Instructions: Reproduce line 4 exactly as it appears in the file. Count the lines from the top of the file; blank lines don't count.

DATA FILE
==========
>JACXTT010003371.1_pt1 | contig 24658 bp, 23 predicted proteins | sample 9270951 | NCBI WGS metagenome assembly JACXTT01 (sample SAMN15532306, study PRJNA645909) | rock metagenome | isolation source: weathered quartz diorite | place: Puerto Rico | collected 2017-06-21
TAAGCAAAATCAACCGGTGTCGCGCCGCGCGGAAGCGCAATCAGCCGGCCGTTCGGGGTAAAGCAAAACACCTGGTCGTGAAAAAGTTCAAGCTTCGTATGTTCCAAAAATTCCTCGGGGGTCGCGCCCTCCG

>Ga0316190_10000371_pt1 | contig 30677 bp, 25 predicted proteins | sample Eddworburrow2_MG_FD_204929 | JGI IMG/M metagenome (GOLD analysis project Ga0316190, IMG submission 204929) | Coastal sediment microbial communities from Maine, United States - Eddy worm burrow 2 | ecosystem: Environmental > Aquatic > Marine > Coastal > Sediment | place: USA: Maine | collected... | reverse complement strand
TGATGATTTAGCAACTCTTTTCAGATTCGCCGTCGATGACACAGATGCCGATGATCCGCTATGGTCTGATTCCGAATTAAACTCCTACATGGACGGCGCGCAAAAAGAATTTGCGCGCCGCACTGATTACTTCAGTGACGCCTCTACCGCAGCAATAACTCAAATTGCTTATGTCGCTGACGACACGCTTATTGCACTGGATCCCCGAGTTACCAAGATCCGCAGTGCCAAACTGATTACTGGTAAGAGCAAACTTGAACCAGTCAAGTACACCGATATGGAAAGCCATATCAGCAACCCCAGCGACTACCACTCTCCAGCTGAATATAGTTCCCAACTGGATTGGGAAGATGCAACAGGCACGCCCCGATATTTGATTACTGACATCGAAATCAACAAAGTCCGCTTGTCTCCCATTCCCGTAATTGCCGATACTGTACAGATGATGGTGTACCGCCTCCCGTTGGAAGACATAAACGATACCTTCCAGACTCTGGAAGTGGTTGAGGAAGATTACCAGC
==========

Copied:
TGATGATTTAGCAACTCTTTTCAGATTCGCCGTCGATGACACAGATGCCGATGATCCGCTATGGTCTGATTCCGAATTAAACTCCTACATGGACGGCGCGCAAAAAGAATTTGCGCGCCGCACTGATTACTTCAGTGACGCCTCTACCGCAGCAATAACTCAAATTGCTTATGTCGCTGACGACACGCTTATTGCACTGGATCCCCGAGTTACCAAGATCCGCAGTGCCAAACTGATTACTGGTAAGAGCAAACTTGAACCAGTCAAGTACACCGATATGGAAAGCCATATCAGCAACCCCAGCGACTACCACTCTCCAGCTGAATATAGTTCCCAACTGGATTGGGAAGATGCAACAGGCACGCCCCGATATTTGATTACTGACATCGAAATCAACAAAGTCCGCTTGTCTCCCATTCCCGTAATTGCCGATACTGTACAGATGATGGTGTACCGCCTCCCGTTGGAAGACATAAACGATACCTTCCAGACTCTGGAAGTGGTTGAGGAAGATTACCAGC